Cellphones becoming primary device for internet use, report shows
A new survey issued by the Pew Internet & American Life Project shows how dependent people are on their cellphones. In fact, many people are turning to these small devices more often than their PCs to surf the web.
Out of the 2,250 adults surveyed between March 15th and April 3rd, 88 percent reported owning a cellphone, which is up from 83 percent last year. Of these individuals, half responded that they use their mobile device to access the internet and just under a third said their phone was their primary way of surfing the web.
Out of the respondents, young adults and non-whites were the most likely to use their cellphones to access the internet. Specifically, 45 percent of adults between the ages of 18 and 29 said they use their phones to do their internet browsing, while 51 percent of African-Americans and 42 percent of Latinos reported the same.
When asked why they prefer to use their cellphones for internet browsing, 64 percent reported it was because of convenience and 18 percent said it was simply due to habit, the report showed.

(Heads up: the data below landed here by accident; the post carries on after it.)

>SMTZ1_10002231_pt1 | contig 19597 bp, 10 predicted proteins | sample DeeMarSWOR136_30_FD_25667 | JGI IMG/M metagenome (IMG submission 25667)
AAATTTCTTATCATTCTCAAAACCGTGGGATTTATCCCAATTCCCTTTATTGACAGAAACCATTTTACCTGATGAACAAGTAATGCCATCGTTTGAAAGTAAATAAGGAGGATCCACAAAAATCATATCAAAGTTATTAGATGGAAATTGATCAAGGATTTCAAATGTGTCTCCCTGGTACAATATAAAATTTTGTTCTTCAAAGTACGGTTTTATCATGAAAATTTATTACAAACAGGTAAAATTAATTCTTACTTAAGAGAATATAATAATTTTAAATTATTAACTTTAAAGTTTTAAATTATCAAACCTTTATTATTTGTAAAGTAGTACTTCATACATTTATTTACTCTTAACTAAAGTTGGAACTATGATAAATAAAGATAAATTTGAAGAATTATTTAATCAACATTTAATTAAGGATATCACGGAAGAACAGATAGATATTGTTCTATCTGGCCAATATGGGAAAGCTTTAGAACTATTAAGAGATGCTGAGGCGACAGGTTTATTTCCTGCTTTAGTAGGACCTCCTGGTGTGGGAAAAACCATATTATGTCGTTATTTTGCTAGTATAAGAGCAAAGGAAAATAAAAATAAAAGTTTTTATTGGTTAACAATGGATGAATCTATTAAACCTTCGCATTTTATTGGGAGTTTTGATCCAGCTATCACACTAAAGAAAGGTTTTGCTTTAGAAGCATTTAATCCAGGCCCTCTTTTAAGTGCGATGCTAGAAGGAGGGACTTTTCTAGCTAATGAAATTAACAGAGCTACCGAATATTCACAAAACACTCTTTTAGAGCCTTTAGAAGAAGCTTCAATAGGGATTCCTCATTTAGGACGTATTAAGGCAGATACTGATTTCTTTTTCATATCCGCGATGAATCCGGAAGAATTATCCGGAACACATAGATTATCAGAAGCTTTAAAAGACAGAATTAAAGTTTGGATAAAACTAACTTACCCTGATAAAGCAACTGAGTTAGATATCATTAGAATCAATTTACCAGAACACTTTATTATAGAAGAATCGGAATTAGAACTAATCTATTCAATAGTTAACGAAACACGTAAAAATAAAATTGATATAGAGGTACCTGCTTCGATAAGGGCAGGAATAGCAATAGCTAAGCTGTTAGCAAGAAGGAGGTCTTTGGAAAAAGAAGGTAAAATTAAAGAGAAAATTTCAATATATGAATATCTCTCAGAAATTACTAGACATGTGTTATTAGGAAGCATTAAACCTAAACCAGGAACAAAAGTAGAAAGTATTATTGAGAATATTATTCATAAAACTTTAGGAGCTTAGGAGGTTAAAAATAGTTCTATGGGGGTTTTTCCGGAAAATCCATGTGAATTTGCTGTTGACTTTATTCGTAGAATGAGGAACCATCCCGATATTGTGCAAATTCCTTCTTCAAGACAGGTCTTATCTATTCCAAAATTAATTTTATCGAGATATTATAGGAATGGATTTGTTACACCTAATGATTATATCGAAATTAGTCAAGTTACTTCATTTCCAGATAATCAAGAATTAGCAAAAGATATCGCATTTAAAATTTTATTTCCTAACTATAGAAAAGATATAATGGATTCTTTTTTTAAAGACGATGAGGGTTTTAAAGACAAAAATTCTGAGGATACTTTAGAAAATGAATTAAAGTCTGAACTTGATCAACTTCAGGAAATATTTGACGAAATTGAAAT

It's no surprise, when considering the dramatic increase in mobile phone use over the past few years, that the issue of cellphone security has entered the spotlight. Many cellphone owners fear losing their phone, especially if they use it to store a great deal of personal data. According to the Bangor Daily News, there are a few ways to ensure a person's data is protected. For instance, some smartphones allow users to remotely erase the data on the device if it were stolen or lost. Other phone users set up a virtual privacy network, which allows them to browse the web anonymously.